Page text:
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How to create additional space to work from home? An Airstream RV office



As many of us have tried to be creative in finding new ways to make homework enjoyable for us during a pandemic, you must like Jeremiah Owyang’s solution.

The freelance tech analyst needed space to call his own and found a great alternative to rentals in Silicon Valley.

He bought a small 22-foot Airstream RV with a 30-year loan, parked it in his backyard, and inflated it for video calls. The analyst investigated the local real estate market and found that rents charged at least $ 2,000 a month. Instead, he got a 30-year loan at $ 370 a month for an Airstream “Sport” trailer for $ 50,000.

“I have it.” I can claim it as a business deduction and resell it at some point in the future, ”says Owyang.

As he said this week on Twitter, “I used to fly to conferences, now I just walked to the backyard. “

He describes the “Tiny Airstream Studio” as “29 steps from home” and “a quiet place to work”. It’s also a production studio for the pandemic age, which makes lemonade from lemons for someone who needed to change the way they work.

“Because I make money by speaking at conferences, I had to show people that I had the set-up,” he says. “Yes, I have a studio in my garden, how can I help you? “

As he wrote in his Medium blog post, “Now, like most, my main scene is from my own home, er, backyard. To ensure that my message is better communicated to the market, having a decent audio and visual configuration is essential during this isolation of the pandemic. ”

So in his backyard, he turns on the ring lights, turns on his Sony A6400 camera, attaches his Movo clip-on microphone to his shirt lapel, opens a videoconference program and is ready to interview executives and speak speeches.

Beyond the camera, sink, Logitech webcam and 30-inch Samsung monitor, “the most important tool” in the trailer is its 1 gigabyte Comcast Internet signal. “I have tremendous speed,” he says. (He also puts the Internet through an Orbi Mesh wireless router from Netgear.) “The setup is like a small executive suite. “

So much so that when people see it on their video program, they think “it’s wrong” and that he inserted a background image. Finally, a client asked him if he was in a caravan. “I was afraid he would think he hadn’t paid us enough money,” but that didn’t happen. “There are different cultural reactions to being in a trailer,” he says.

Enter Jeremiah Owyang’s Home Office (Photo: Jeremiah Owyang)

Fortunately, most people responded with envy, not disdain.

Recently, he took concerts at an Airstream opening speech on the culture of innovation for Hewlett-Packard Enterprise, and is scheduled to interview executives from the San Francisco data analytics company. Splunk.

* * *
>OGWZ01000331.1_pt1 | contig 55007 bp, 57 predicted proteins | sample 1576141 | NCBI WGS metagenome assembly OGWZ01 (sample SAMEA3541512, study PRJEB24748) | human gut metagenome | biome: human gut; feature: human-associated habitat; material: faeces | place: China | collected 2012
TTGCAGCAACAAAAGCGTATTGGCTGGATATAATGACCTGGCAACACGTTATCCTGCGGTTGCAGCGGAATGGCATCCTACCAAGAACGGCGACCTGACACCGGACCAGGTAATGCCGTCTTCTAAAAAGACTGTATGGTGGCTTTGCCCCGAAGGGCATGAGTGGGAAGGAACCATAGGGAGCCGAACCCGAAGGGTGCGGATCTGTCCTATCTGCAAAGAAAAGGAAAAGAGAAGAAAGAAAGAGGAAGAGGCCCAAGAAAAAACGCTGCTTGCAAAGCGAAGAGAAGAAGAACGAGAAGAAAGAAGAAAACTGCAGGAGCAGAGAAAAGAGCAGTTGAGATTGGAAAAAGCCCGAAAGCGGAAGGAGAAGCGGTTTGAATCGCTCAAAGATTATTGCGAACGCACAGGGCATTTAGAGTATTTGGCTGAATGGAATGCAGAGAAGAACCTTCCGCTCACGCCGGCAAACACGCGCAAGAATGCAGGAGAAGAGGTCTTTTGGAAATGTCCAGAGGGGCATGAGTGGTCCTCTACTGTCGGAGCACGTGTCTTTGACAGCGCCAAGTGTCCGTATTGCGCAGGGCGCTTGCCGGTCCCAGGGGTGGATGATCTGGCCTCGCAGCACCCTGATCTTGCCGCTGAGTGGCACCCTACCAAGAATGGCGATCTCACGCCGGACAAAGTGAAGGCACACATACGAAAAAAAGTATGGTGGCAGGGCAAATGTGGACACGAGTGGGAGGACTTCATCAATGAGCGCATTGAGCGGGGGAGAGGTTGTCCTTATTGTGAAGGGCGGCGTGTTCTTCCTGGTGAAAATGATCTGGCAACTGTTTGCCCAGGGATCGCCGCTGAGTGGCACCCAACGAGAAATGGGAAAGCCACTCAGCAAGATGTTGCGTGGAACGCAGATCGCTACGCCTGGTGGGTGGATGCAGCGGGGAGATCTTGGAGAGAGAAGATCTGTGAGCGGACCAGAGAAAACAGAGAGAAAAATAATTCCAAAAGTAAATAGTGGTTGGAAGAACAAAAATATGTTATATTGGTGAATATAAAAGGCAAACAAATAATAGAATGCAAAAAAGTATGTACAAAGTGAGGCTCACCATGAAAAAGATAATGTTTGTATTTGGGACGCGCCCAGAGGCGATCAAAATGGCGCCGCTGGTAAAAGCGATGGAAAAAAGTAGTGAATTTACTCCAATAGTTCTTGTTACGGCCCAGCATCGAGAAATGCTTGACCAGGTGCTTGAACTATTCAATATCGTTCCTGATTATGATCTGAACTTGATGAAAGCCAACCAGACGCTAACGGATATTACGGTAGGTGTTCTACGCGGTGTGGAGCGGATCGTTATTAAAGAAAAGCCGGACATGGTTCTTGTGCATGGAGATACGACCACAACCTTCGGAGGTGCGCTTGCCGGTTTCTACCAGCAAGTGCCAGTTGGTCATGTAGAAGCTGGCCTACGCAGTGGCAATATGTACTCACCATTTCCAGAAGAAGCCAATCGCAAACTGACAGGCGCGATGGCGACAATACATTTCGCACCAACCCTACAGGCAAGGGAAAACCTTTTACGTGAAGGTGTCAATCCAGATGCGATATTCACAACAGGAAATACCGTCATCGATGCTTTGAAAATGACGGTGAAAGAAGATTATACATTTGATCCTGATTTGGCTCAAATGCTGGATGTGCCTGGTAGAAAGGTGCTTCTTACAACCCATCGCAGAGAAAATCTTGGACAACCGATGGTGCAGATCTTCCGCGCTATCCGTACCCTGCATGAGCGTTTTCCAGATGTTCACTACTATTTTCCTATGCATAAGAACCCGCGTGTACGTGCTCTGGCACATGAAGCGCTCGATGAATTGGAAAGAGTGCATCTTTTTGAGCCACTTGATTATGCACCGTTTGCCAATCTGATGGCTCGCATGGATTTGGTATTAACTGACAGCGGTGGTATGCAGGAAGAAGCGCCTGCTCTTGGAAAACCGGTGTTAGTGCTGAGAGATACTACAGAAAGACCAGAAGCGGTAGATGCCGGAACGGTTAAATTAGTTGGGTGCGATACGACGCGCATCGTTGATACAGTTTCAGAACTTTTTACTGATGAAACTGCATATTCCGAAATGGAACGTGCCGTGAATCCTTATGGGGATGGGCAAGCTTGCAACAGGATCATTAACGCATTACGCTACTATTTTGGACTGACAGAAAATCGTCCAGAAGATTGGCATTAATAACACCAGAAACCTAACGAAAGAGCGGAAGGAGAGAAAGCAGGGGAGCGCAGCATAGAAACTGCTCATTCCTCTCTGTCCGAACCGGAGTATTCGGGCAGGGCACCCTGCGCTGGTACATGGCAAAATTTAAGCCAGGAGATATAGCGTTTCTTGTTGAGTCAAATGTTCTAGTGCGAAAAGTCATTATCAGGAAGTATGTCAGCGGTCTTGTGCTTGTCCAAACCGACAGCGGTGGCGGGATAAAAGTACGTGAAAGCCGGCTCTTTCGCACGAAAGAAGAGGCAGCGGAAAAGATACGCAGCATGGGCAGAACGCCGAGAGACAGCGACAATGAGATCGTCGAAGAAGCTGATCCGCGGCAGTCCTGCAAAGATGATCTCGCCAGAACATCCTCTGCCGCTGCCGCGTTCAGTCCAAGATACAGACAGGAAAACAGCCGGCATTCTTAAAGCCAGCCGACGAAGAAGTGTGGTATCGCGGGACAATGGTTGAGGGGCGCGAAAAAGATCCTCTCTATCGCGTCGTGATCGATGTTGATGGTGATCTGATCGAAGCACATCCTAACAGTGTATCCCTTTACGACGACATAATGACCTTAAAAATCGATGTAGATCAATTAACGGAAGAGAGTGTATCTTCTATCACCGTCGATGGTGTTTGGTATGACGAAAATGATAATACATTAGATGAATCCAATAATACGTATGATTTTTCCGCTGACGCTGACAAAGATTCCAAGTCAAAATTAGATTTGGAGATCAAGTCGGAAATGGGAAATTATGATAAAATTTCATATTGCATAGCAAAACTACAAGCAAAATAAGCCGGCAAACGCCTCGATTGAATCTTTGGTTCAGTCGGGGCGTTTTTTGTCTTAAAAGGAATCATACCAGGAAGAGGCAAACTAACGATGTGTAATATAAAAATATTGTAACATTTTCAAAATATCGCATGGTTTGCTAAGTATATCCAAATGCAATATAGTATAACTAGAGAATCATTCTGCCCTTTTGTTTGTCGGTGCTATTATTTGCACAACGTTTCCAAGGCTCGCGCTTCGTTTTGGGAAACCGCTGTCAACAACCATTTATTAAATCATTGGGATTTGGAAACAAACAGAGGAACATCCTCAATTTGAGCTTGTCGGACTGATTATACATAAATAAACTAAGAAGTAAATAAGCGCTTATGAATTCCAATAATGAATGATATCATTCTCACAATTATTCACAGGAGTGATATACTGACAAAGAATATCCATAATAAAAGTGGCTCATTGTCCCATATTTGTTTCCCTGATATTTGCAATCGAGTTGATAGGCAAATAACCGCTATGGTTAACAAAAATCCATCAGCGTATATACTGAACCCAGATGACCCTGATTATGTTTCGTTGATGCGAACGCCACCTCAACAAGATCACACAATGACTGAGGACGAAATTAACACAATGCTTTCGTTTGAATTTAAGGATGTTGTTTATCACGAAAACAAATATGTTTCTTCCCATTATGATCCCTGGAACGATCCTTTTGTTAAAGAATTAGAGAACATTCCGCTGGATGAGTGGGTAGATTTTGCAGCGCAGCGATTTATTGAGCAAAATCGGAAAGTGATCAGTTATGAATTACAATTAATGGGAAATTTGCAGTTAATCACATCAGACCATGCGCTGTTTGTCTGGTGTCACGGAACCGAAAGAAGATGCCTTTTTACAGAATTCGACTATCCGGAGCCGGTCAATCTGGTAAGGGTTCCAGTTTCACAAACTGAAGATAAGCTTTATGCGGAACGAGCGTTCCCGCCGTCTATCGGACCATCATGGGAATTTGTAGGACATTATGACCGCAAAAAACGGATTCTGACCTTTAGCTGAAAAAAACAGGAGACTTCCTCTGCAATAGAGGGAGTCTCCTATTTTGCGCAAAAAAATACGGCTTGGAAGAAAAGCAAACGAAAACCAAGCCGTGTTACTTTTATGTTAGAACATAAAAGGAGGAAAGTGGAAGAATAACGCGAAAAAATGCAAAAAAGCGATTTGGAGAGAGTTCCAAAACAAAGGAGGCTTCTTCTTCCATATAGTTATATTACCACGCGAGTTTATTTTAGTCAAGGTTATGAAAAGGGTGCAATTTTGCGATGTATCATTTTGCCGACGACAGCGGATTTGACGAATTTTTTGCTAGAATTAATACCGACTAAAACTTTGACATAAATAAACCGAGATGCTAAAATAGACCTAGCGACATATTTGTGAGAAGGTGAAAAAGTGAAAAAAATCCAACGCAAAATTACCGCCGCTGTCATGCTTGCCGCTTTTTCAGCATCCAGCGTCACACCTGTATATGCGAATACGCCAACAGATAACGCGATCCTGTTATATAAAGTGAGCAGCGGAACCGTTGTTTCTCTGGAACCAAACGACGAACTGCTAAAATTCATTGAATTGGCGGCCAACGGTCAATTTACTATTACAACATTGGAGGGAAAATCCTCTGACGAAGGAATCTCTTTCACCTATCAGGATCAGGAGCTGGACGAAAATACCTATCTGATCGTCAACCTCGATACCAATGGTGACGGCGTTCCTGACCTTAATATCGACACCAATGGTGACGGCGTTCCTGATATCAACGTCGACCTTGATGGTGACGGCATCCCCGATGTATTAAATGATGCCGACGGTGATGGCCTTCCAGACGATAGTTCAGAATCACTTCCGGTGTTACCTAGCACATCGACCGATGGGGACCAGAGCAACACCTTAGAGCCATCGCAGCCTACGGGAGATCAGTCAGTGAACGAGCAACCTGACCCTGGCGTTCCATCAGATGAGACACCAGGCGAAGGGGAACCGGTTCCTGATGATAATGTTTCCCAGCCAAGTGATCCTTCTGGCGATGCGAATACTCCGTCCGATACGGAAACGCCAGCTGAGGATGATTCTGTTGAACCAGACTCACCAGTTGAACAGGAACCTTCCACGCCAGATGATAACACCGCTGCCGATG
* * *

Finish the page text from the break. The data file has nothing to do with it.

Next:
In the meantime, don’t look for Owyang to navigate the open road this summer with his Airstream, as the unit is intended for. It’s a permanent fixture in the backyard. “We don’t delete it, it’s a dedicated office,” he says.

Putting Airstream to new uses is not entirely unique. Zappos founder Tony Hsieh bought a bunch of them for workers and CEOs of Tesla Elon Musk has a village of them in the desert.

Ultimately, “this is the future,” says Owyang. “People will need dedicated and quiet workplaces” and will have to look for alternatives.

This could include moving from a high-density, high-rent location like San Francisco at a lower state cost, and moving from a one- or two- or three-bedroom apartment, or obtaining ” a separate unit for a backyard like a Tuffshed or Airstream.

For himself, “I go to work. It’s only 29 steps from my house. “

Analyst Jeremiah Owyang outside his home office: an Airstream trailer (Photo: Jeremiah Owyang)

In other tech news this week

Current and former Facebook employees criticize CEO Mark Zuckerberg for his position on not labeling President Donald Trump’s messages. Meanwhile, Snapchat has said it will stop promoting Trump’s posts.

CES: The show will continue. Despite all these cancellations of convention and the COVID threat that has not disappeared, the CES, which attracts massive crowds (more than 175,000 in 2020) will continue next year, said the organizers, with more cleaning of the areas wider stands and aisles.

Zoom: No end-to-end encryption for free users so the company can work with law enforcement. Meanwhile, in its results announcement this week, Zoom showed how a pandemic can help a small business, from 10 million last quarter to 300 million, and revenues jumped to 328, 2 million dollars against 122 million dollars.

CES 2019 (Photo: Robert Hanashiro, USA TODAY)

This week’s Talking Tech podcasts

Please abandon FaceID on the next iPhone

Okay you like FaceID even if I don’t

Real’s newest: facial recognition for videos

How to Network in a Pandemic

Watch what you say on NextDoor: it’s not private

Follow Jefferson Graham of USA TODAY (@jeffersongraham) on Twitter

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